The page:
Deltek is pleased to present a guest blog on cloud computing from Microsoft. Over the next year, the General Government Services team will be looking to partner with leading vendors in the fields of cloud computing, enterprise resource planning software, student and teacher information systems, statewide longitudinal educational data systems and other core technologies tracked in the GovWin IQ Opportunities Database. Special thanks to Joel Cherkis and Michele Bedford Thistle for contributing their valuable insight and opinions regarding cloud computing.
 
If you are interested in guest blogging for Deltek in the topics mentioned above, reach out to DerekJohnson@deltek.com for more information! Meanwhile, be sure to follow us on LinkedIn!
 
By Joel Cherkis, Government General Manager, Microsoft
 
As public sector organizations around the world seek to cut costs in response to economic and budget pressures, many are looking for new strategies to deliver on their missions. Adding to this challenge is that amid shrinking budgets and resources, more than ever, citizens are demanding services from government that rival the best and most innovative in the consumer world.
 
In this era of doing more with less, shared services – a new computing model made possible by the cloud – is rapidly gaining popularity in government. It refers to taking a service, application, or infrastructure owned by one organization and sharing it via the cloud with multiple parties, either within the same organization or adjacent ones. Analyst firm IDC Government Insights predicts that in 2013, shared services will account for 18 percent of the government cloud market and will offer new ways of procuring and provisioning technology.
 
The benefits of this model are clear. By combining the IT resources of departments, agencies, and even various levels of government, public sector organizations collectively stand to realize enormous cost savings by eliminating the need to independently own and manage their own IT resources. There are also important opportunities to boost efficiency by consolidating IT resources and maximizing the use of underutilized applications and services by opening them to a broader set of stakeholders. With this new model also comes greater access to innovation, particularly for local government leaders who, despite limited budgets, can now access the latest technologies by collectively sharing the cost.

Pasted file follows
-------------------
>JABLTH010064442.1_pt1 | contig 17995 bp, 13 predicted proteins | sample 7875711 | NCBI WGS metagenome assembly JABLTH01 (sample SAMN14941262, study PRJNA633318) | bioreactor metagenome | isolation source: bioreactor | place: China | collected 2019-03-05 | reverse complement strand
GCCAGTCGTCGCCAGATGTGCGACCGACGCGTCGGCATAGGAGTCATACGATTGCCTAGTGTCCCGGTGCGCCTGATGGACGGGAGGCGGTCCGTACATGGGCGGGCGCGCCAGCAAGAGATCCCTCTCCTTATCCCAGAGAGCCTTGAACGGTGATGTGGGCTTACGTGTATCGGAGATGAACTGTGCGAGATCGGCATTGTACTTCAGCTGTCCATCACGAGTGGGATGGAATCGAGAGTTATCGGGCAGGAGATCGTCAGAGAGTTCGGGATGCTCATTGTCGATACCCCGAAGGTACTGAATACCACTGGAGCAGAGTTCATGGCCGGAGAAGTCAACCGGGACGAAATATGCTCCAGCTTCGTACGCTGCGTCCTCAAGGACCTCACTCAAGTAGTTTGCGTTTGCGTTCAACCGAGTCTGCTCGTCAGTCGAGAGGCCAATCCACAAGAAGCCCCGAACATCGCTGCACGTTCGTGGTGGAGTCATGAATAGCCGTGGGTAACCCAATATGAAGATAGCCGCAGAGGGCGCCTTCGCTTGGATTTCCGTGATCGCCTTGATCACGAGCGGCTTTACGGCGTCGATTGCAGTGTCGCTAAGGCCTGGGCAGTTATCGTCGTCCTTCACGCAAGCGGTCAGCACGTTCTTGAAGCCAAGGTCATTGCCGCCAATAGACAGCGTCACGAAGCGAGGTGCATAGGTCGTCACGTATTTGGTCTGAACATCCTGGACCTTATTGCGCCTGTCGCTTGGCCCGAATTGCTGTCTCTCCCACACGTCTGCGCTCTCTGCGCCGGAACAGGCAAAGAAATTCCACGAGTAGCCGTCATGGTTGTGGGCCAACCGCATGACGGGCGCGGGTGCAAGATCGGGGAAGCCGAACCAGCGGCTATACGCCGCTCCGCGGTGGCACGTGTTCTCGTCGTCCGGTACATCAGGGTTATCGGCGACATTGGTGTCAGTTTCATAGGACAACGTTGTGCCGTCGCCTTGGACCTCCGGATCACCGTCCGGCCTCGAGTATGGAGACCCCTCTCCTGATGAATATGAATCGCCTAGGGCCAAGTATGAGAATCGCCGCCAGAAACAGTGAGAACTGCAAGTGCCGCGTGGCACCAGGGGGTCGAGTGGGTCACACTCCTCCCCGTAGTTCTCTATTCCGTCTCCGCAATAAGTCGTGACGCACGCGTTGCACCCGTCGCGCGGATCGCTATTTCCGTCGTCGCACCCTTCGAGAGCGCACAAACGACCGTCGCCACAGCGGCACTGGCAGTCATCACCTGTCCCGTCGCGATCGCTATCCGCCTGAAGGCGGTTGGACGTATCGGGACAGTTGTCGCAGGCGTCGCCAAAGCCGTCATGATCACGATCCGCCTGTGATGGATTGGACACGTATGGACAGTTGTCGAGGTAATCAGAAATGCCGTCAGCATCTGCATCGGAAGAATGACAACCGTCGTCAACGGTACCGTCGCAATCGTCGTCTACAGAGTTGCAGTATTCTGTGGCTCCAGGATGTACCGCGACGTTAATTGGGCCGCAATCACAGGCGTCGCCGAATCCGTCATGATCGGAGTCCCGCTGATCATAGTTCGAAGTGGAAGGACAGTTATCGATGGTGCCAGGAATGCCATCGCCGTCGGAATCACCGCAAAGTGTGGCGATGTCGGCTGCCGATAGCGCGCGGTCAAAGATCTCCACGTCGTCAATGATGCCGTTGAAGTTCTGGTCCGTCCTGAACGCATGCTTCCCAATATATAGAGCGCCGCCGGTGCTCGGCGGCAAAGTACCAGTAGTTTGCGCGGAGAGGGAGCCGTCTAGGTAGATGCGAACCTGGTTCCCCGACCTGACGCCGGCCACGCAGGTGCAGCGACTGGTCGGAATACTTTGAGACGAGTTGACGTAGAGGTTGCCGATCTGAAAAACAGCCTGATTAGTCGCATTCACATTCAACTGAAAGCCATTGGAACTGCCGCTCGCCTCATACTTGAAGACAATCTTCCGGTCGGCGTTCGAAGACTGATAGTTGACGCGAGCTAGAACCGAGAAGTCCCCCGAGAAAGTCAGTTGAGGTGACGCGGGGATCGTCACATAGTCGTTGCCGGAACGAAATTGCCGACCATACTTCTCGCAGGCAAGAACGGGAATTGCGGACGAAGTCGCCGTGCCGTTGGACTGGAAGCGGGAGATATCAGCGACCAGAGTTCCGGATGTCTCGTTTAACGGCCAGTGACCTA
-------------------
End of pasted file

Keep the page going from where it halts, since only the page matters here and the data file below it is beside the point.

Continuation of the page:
A great example of an organization that’s taken advantage of shared services in the cloud is Staffordshire County Council in the U.K., which created the Staffordshire Public Sector Network (PSN) to enable public sector organizations in the area to securely share services over a common network. As a result, the council is now able to deliver a pricing model based on usage of cloud services, maximize its current IT investments, and better predict future IT needs because of its new approach.
 
Shared services offers an exciting new model for government, and stands to change the way that public sector organizations use and procure technology. By fully leveraging economies of scale, shared services can help governments maximize their investments in technology, improve utilization of existing resources, and expand access to innovation by sharing the cost of adopting the latest technologies. As organizations continue facing challenging budget environments, I believe this will drive even more governments to adopt a shared services approach. If you’d like to learn more, I encourage you to check out our Microsoft On Government blog, which frequently covers this topic.